Maybe one day there will be a full, "urban dictionary" for venture capitalists. Until then, I respectfully submit the following 7 terms with definitions for potential inclusion.1. Dog Boy
It is said that one should know that when you see a car go by with a dog in the front passenger seat (head in or out), that the dog thinks he's driving. A dog boy is a management team member who isn't materially affecting the progression of the enterprise without any knowledge of this ineptitude. Usage as in,"Hey did you meet the C.O.O. at Acme Software? Seems like a complete dog boy". Submitted and included in Urban Dictionary
This is the local CEO that periodically and regularly spins up a VC into providing a term sheet for a financing that the CEO will not ultimately pursue to completion. Since both the CEO has a back-able deal and VC's don't make it known to whom they've provided Term Sheets, this can go on for some time. The CEO fluffs for reasons only known to him. As in "Did you hear that Super VC Partners put a term sheet down over at Rocketball? Yes, I am sure they did, but is it signed? That CEO is a total fluffer."3. Goose Man
It is said that a goose wakes up every day in whole new universe. A goose man is someone who fails to recall previous agreements, verbal or written, and must be reacquainted with them upon each meeting or discussion. This is typically most dramatic as a tactic to change a something at the 11th hour. "I don't recall agreeing to that price, provision or term", he'll say, when is it the central tenet upon which the deal conversation proceeded from it onset."
Image by Muffet via Flickr4. Happy Ears
This is a CEO who hears good news or positive feedback when none is present. As in, "The CEO told me that they were going to close a huge deal at Cisco and I spoke to the guy over there at Cisco and he said that he might look at it, he might not look at it, he hadn't decided." Whatever the scenario these ears can hear encouragement, support, purchase intention or imminent good news. Urban Dictionary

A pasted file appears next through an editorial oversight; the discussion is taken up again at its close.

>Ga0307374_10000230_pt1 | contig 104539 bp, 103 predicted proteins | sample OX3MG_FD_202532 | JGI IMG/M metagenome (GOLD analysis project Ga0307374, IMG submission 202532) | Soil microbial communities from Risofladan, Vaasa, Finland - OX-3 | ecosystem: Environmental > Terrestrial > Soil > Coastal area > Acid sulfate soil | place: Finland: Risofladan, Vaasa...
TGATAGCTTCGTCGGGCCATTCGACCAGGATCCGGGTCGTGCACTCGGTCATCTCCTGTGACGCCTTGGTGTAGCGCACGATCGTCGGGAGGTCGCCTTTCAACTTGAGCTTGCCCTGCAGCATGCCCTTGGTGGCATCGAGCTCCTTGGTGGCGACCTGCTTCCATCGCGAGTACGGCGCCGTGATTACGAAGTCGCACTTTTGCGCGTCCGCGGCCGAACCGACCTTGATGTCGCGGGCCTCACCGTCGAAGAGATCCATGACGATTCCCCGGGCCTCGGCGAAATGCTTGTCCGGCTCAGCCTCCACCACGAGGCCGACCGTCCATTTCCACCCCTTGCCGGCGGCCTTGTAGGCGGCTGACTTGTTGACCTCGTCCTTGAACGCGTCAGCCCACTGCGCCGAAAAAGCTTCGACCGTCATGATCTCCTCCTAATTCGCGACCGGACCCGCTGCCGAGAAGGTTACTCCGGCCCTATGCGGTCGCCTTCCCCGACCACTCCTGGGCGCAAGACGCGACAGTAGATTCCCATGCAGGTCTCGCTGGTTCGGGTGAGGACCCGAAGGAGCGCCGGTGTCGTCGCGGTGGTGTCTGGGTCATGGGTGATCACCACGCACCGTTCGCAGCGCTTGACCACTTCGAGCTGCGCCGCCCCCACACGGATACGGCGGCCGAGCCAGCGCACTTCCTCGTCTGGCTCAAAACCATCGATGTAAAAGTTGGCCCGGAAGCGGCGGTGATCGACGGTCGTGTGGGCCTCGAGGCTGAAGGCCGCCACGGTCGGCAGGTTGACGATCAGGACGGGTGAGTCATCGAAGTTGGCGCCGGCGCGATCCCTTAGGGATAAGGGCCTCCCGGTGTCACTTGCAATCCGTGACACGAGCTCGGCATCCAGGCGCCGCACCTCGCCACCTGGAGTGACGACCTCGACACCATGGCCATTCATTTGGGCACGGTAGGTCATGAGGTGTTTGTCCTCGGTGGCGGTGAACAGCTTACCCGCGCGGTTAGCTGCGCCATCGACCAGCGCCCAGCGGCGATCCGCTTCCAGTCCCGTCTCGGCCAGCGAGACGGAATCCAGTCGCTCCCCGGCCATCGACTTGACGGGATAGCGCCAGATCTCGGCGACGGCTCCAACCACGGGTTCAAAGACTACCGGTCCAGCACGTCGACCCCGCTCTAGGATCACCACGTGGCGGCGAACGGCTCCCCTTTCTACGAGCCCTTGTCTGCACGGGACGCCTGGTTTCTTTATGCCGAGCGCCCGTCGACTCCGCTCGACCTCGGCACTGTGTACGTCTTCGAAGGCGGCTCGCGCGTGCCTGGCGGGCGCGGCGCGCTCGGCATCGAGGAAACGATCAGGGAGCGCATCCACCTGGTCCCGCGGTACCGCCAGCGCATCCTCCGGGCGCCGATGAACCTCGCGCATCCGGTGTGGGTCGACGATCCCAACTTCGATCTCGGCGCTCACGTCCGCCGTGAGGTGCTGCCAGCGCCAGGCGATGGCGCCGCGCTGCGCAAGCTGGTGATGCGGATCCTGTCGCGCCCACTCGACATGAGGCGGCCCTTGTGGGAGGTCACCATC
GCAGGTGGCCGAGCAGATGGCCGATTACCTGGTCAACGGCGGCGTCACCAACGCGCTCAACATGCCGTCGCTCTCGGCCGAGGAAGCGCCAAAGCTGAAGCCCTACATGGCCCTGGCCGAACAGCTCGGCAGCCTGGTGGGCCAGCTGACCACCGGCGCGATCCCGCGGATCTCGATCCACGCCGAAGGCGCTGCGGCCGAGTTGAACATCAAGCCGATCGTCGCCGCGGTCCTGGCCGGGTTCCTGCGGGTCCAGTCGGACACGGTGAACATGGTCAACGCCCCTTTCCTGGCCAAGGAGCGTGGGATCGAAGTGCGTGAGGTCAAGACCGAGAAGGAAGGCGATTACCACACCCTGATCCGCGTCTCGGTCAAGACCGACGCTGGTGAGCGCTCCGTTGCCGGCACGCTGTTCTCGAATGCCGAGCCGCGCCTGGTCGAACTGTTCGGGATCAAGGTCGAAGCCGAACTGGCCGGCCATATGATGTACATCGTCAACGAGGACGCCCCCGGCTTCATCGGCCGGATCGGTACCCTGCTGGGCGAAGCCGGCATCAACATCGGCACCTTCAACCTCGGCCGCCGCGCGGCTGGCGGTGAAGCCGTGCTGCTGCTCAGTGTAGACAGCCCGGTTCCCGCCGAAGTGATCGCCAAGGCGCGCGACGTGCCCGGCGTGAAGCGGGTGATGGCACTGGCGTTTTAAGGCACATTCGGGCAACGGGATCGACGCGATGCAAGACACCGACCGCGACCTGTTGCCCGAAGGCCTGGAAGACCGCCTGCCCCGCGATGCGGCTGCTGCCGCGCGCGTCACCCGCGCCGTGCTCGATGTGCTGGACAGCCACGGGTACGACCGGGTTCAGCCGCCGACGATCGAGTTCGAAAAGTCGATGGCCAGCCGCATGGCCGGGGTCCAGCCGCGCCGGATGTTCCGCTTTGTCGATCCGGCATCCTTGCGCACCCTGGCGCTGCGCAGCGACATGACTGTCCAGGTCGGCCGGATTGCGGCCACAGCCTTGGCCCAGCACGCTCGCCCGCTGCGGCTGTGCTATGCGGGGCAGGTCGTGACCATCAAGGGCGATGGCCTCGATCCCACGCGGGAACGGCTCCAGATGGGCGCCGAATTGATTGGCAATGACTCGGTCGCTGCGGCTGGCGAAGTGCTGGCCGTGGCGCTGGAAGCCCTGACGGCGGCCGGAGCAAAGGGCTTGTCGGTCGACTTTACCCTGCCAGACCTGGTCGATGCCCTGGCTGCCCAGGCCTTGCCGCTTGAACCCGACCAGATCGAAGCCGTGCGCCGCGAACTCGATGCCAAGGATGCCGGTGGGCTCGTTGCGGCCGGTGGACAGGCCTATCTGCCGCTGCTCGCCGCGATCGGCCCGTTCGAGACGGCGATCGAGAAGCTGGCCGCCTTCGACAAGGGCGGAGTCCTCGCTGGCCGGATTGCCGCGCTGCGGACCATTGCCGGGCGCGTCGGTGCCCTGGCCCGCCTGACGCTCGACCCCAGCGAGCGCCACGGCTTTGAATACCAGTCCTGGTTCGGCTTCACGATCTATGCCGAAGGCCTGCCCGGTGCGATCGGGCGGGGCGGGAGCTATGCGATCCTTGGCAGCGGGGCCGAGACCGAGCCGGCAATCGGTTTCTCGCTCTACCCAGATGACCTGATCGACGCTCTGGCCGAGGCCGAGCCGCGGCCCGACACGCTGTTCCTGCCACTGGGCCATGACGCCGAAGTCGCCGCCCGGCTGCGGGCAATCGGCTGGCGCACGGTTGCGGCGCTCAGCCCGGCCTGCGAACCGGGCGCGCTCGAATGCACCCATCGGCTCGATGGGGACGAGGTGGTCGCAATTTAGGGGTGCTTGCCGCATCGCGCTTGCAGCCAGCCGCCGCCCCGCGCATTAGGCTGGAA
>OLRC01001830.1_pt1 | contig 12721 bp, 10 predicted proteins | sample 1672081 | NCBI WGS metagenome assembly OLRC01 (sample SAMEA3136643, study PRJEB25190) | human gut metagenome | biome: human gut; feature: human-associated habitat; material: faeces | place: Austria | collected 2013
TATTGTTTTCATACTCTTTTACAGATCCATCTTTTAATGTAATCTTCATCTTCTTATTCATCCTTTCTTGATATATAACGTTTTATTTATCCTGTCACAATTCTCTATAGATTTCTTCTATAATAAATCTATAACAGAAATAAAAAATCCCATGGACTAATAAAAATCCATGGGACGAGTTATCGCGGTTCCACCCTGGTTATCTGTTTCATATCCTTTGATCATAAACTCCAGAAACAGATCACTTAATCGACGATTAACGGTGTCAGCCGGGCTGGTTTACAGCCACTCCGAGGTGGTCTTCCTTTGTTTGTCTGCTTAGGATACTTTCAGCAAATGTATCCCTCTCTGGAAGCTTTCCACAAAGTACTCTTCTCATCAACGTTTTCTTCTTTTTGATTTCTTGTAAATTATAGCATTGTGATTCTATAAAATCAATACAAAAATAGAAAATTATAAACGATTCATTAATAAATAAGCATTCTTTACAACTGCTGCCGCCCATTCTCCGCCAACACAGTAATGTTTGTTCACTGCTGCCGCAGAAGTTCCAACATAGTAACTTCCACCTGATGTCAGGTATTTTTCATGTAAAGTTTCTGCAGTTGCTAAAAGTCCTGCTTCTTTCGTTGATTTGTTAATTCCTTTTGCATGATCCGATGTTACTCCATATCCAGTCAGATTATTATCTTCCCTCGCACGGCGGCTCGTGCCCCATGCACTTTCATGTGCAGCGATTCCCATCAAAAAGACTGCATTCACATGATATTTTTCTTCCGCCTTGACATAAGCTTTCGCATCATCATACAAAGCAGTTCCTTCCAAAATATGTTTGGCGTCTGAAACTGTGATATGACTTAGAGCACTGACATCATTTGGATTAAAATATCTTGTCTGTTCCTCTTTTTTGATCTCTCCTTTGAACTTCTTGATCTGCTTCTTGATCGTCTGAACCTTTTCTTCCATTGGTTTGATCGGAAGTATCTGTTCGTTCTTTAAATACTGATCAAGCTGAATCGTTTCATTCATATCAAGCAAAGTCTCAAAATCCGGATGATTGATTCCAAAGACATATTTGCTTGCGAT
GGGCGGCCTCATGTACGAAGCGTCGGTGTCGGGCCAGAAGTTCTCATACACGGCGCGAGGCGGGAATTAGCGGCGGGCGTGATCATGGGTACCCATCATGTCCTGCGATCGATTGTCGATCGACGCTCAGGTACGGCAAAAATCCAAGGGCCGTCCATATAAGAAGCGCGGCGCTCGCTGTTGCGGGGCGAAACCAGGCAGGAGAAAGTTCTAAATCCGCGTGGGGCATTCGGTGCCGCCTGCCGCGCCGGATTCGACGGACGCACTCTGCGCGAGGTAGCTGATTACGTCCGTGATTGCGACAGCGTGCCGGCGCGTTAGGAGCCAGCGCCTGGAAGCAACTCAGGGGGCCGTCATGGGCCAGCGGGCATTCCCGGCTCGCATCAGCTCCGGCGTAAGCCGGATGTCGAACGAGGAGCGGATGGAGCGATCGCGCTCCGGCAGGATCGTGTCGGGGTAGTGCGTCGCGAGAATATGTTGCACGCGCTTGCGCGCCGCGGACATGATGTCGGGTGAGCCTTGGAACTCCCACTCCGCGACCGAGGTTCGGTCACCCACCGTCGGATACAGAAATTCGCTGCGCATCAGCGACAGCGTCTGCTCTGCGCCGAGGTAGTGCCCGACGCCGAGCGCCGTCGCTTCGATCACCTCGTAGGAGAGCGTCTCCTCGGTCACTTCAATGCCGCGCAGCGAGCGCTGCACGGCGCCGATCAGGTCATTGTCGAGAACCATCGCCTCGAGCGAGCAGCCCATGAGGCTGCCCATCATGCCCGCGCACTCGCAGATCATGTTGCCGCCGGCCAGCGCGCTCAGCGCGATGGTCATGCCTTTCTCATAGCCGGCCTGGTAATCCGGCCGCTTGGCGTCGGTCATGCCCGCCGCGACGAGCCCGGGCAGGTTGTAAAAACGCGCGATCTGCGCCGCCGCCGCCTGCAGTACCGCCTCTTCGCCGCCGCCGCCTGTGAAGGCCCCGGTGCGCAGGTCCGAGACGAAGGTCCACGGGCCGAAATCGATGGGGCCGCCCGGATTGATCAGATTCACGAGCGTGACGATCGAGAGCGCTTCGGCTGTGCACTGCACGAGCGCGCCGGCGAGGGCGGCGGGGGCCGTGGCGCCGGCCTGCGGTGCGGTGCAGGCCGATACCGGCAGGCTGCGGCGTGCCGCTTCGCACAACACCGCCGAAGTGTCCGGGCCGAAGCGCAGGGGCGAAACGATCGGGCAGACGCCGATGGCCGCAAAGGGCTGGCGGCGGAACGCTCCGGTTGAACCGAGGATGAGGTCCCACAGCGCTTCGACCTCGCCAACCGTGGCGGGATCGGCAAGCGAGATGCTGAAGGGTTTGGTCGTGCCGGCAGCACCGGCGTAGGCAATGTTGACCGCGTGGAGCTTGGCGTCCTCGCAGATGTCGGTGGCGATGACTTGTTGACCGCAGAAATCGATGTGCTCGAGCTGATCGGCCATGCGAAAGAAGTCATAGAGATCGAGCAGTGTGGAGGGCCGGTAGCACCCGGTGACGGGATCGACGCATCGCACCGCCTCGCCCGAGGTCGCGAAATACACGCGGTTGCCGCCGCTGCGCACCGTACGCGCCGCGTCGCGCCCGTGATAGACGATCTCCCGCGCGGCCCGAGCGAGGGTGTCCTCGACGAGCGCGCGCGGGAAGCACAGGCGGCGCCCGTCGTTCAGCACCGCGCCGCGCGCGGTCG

5. Monkey PunchWhen a CEO or management team attempts to change or "monkey" with previously agreed upon terms at a liquidity event or exit to make them more favorable to the CEO or management. "I know we agreed to the liquidation preference when you provided the critical financing as motivation in a time of greatest need/highest risk for you to take the risk, but now, we think it is unfair to profit so much." This is a tough one to take and always a hard hit without warning.
5. Virtual Pass
The confirmation of a recently funded CEO that he neither met or spoke with the VC who just told you at a networking event that he passed on your deal. "Yeah, we met with them and didn't see the value. Glad you did it though." As time passes, and especially if the deal progresses well, the virtual pass tends to have "occurred" early and early in calendar time. So, "we didn't see the value" becomes "it was just to early when we saw it".
7. Wet Shoes
The mal-intentioned congratulations by competitive VC's on a closed deal. "Hey I looked at the deal, peed on its shoes, was it wet when you picked it up?" May also be used as in combination with a Virtual Pass. It is to be clear, it is that not only did they pass - virtually or otherwise -- but they really disliked it when they did so.
8. Faux Genius
The impossibly difficult admission by a competing VC that you did a great deal and your competence must be acknowledged in some way. They will say "We were talking about your deal and how well it is working out and asked each -- 'when did Don become such a genius?' -- I guess we all shouldn't have passed on it."